The following are some nonliving dog-friendly groundcovers you may want to consider, especially if you live in an area known for drought or if you just want to have a maintenance-free backyard.
There are several factors to consider when deciding if gravel is a good option for your dog. First, many dogs like to sunbathe on gravel on sunny days.
However, if there is not enough shade around the gravel, the gravel may burn your dog’s paws or make your dog feel hot during the summer. If your yard has shade from trees or other coverings, placing gravel over large areas could be good.
Gravel does not always work well for large dogs. Because of their extra weight, they run the risk of having gravel stuck between the pads of their paws. Of course, it doesn’t always happen, but it is something that should be considered.
A great thing about gravel is that it is easy to clean up after your pet. Solid waste can be cleaned up with little hassle, and liquid will drain through the gravel to the soil underneath.
A little dirt won’t hurt. A lot of dirt can cause headaches, though. Regardless, many homeowners have opted to use dirt as a ground covering.
Most people won’t have their entire yard be dirt. However, they may designate a set part of the yard as a dirt area for their pet.
This gives your dog a place to use the restroom, dig, and roll around without impacting the rest of your landscaping.
Woodchips or Bark
There are several pros and cons of using woodchips as dog-friendly landscaping. Woodchips are low-maintenance. They can withstand heavy traffic, and they can easily be raked into place if your dogs have created paths in them.
However, woodchips are also home to fleas. So this is something that should be noted if you want your pet to stay safe and healthy.
Wood chips could give your dog splinters, or your dog may start to eat them. Make sure that the woodchips you purchase are not dyed, and they do not have chemicals added to them.
You can use cedar woodchips because cedar naturally repels fleas. That being said, some dogs do not react well to cedar chips. They may have respiratory issues or allergies. If you are going to use cedar chips, introduce them slowly to make sure that your dog can tolerate them.
Things to Consider When Looking for a Dog-Safe Groundcover
Clearly, there are a lot of options to choose from. How can you know which groundcover is right for your situation? Here are some factors to consider.
If you opt for a natural groundcover, like grass or plants, then you need to know if it can survive in the climate where you live.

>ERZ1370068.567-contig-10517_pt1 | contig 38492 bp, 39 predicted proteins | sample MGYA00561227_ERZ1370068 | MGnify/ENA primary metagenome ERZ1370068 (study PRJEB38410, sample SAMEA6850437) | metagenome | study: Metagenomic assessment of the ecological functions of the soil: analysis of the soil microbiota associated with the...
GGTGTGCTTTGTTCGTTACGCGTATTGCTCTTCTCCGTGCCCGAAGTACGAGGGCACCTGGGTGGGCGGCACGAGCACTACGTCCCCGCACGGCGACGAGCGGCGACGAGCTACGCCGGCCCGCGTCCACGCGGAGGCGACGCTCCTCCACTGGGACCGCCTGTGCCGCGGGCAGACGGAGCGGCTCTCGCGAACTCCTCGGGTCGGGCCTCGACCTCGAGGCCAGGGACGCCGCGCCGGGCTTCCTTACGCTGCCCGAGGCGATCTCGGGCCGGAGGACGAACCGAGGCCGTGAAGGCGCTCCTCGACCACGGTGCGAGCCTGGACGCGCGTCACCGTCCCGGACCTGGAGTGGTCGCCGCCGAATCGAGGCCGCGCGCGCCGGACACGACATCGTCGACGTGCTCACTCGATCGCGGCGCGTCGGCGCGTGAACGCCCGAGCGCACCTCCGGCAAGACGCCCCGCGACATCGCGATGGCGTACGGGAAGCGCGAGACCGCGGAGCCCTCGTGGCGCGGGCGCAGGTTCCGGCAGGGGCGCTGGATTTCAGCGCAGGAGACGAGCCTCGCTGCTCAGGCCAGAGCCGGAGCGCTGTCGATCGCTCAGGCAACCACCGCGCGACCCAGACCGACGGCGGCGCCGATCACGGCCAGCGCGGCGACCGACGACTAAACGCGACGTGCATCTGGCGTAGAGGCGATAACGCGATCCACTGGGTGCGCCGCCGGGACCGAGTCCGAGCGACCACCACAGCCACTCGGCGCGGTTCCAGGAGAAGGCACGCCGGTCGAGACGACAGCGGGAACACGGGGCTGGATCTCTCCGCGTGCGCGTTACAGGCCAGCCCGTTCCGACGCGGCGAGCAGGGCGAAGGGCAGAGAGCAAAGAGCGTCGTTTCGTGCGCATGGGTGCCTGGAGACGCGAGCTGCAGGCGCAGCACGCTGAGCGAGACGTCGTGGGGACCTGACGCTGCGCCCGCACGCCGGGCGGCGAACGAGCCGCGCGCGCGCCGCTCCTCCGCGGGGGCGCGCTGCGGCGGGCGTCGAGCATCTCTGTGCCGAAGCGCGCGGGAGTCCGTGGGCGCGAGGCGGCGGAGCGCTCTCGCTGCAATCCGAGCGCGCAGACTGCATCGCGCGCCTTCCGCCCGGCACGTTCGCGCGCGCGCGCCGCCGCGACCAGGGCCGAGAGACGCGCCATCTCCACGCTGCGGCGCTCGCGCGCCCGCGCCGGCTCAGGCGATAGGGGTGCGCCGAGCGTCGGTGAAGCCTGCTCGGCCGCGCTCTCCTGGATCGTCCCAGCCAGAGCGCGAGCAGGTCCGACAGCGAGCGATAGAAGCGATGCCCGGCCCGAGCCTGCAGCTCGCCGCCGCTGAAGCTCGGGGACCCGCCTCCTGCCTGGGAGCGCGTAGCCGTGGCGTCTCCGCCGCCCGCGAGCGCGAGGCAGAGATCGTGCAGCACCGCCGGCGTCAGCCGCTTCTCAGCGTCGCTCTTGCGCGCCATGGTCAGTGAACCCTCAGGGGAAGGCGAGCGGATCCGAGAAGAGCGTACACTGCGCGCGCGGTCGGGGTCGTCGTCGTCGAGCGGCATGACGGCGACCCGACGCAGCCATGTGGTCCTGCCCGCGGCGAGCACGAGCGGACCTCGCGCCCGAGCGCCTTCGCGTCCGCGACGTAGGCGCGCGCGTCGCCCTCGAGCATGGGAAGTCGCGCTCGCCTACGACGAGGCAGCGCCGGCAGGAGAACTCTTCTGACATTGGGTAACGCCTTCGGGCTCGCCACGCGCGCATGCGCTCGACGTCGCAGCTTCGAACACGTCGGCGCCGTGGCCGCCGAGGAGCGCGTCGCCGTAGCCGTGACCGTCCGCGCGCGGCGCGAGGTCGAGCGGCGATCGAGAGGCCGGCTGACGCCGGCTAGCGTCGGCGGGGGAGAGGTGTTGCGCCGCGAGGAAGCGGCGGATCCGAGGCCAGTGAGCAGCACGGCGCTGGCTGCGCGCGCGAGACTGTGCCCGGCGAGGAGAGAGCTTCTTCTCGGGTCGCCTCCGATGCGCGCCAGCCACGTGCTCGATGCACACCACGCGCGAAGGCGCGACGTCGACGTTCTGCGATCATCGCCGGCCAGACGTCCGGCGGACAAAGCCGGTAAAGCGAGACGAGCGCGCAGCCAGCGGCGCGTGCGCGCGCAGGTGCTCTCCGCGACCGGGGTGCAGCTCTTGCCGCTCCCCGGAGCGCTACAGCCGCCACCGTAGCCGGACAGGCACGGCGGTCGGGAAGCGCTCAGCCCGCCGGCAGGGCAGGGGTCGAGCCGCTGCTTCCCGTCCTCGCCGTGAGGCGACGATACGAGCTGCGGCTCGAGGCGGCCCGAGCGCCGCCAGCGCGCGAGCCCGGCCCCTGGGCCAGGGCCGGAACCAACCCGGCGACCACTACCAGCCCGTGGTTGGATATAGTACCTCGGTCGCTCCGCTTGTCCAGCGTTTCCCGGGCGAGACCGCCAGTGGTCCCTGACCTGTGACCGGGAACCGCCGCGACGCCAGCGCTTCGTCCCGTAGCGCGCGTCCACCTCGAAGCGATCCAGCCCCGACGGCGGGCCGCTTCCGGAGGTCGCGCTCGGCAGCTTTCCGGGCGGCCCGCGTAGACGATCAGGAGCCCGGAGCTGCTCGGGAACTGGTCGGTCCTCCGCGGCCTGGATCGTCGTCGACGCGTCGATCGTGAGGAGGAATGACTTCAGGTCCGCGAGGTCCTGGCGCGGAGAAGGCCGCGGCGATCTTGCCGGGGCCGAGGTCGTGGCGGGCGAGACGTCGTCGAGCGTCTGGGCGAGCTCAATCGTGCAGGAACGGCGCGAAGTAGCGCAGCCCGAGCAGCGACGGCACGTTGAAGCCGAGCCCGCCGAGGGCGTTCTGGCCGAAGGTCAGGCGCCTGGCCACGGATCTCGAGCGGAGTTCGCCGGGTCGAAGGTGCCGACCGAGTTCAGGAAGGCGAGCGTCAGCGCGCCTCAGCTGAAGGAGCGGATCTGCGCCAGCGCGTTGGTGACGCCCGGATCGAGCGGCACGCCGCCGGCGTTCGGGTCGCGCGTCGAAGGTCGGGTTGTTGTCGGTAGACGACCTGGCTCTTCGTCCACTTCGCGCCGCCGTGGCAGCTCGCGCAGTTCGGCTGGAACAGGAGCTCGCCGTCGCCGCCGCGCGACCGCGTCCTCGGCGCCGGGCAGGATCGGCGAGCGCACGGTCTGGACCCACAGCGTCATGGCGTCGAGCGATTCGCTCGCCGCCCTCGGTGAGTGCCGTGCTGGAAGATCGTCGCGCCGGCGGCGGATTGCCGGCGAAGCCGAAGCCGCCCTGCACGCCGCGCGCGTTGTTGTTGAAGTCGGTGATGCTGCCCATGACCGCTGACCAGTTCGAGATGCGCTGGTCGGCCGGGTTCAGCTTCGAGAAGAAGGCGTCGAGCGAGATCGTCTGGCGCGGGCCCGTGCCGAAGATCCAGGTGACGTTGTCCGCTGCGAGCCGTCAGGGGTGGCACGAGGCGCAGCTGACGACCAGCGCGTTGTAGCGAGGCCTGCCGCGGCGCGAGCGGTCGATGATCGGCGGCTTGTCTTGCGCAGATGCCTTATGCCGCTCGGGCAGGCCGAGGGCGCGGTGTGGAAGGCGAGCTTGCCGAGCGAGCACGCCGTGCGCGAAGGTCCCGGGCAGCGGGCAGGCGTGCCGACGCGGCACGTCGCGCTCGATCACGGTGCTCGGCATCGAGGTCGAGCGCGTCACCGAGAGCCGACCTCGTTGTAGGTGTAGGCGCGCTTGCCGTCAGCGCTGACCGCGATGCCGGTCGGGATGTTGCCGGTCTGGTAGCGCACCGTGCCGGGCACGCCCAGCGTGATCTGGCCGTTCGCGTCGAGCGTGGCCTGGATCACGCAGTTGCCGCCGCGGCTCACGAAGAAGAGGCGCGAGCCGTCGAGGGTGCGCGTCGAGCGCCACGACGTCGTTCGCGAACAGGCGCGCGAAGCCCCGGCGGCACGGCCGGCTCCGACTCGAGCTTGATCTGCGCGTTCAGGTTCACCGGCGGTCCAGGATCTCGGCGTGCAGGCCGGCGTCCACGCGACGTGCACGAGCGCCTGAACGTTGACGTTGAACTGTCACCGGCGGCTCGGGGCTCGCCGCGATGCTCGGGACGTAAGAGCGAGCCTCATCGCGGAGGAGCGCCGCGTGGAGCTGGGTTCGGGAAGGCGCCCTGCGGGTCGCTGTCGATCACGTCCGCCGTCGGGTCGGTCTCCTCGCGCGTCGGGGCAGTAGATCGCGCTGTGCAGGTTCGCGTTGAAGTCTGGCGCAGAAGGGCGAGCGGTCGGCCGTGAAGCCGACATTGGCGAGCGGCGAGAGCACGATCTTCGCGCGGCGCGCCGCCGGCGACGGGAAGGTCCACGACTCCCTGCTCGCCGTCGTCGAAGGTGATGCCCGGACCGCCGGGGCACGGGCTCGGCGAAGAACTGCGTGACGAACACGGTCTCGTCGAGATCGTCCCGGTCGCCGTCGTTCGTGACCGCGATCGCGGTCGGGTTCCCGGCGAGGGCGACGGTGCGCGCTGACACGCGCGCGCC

For example, if you live in an area with little rainfall, you will want something like Snow-In-Summer or buffalo grass that can withstand drought. If you go the natural route, you will also want to make sure that the plant you choose is suitable for the ecosystem where you live.
The ground covering recommendations we have made require little maintenance. For example, elfin thyme does not require a lot of maintenance. You have to water it from time to time, but that is about it. However, it does grow fast and will reseed.
If you don’t care for it well, it can become invasive. With that in mind, it is good for you to think about how much work will take for you to look after a ground covering. If you are short on time, look for a non-living option, like artificial grass.
Aesthetics are essential. You want to be happy with the way your yard looks. You want your dog to be happy, and you want it to be fit and healthy. Of course, you don’t want an ugly garden.
Many of the live options we have recommended are attractive and produce beautiful flowers during the spring and summer. But when it comes to aesthetics, it will be a matter of your personal taste.
Cost is an important factor, and probably the reason you went looking for grass alternatives in the first place.
For example, you may want to replace your grass with artificial turf. But if you can’t afford it, you can’t do it. Or you may be able to afford the initial install, but you’re wondering if you can afford the upkeep?
Thankfully, there are many options available for pet-friendly ground coverings that are not expensive and that can keep your pet safe and comfortable. Synthetic turf maintenance is actually lower than maintaining a real lawn, believe it or not. So the switch might cost you but you save in the long run.
Final Thoughts on Making Your Yard Dog-Friendly
Most pet owners readily agree that their dogs are like family members. People are drawn to dogs because of their non-judgmental nature. Dogs love their owners unconditionally and we love them back the same way.
That being said, you want your yard to be a place where you are happy to spend time.
It does not need to be complicated to create a canine-safe place.
A few minor changes can go a long way in protecting your lawn from patches caused by pet urine and protecting your dog from toxins found in some plants and pesticides.
Whatever dog-friendly ground covering you choose, make sure you have sufficient shade and a cool spot where your dog can rest. This will prevent your dog from tearing up the yard to try to find a cooler spot.
Train your dog to relieve themselves in a predesignated area. If there is an area where they like to go to the restroom, consider adding gravel, pavers, brick, or pet turf in that area.